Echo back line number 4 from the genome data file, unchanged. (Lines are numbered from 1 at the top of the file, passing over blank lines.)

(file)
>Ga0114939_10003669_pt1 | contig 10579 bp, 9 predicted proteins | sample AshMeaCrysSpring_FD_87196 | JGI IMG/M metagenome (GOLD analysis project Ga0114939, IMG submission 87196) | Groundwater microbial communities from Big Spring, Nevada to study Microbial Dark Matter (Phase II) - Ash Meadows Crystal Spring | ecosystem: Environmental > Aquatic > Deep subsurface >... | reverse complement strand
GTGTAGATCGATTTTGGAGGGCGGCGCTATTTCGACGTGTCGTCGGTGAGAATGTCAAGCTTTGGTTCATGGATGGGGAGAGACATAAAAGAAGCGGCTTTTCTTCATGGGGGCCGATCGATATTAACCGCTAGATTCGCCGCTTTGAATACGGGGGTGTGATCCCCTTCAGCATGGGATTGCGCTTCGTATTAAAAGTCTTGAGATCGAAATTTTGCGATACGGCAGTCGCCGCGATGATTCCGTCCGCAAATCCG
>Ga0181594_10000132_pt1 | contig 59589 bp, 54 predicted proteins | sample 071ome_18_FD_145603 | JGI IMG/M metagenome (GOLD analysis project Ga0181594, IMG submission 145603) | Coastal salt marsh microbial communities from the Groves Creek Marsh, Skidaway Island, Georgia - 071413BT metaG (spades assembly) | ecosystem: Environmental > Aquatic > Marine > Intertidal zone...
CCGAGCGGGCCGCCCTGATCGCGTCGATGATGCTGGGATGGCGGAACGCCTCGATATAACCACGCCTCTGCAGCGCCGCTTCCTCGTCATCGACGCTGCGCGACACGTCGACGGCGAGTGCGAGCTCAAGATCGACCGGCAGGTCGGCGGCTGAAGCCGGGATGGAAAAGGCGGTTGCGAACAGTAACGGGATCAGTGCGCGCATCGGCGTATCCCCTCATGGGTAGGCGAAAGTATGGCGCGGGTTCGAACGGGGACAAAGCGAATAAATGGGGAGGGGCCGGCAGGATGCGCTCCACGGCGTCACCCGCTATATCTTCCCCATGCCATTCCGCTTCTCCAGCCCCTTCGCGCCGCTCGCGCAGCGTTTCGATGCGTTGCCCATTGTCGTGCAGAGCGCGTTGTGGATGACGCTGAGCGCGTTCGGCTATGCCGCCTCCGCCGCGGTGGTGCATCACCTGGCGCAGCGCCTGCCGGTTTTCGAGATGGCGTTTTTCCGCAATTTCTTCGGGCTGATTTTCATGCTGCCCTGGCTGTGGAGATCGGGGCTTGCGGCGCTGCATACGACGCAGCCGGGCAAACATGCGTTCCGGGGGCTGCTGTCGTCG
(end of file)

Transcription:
CCGAGCGGGCCGCCCTGATCGCGTCGATGATGCTGGGATGGCGGAACGCCTCGATATAACCACGCCTCTGCAGCGCCGCTTCCTCGTCATCGACGCTGCGCGACACGTCGACGGCGAGTGCGAGCTCAAGATCGACCGGCAGGTCGGCGGCTGAAGCCGGGATGGAAAAGGCGGTTGCGAACAGTAACGGGATCAGTGCGCGCATCGGCGTATCCCCTCATGGGTAGGCGAAAGTATGGCGCGGGTTCGAACGGGGACAAAGCGAATAAATGGGGAGGGGCCGGCAGGATGCGCTCCACGGCGTCACCCGCTATATCTTCCCCATGCCATTCCGCTTCTCCAGCCCCTTCGCGCCGCTCGCGCAGCGTTTCGATGCGTTGCCCATTGTCGTGCAGAGCGCGTTGTGGATGACGCTGAGCGCGTTCGGCTATGCCGCCTCCGCCGCGGTGGTGCATCACCTGGCGCAGCGCCTGCCGGTTTTCGAGATGGCGTTTTTCCGCAATTTCTTCGGGCTGATTTTCATGCTGCCCTGGCTGTGGAGATCGGGGCTTGCGGCGCTGCATACGACGCAGCCGGGCAAACATGCGTTCCGGGGGCTGCTGTCGTCG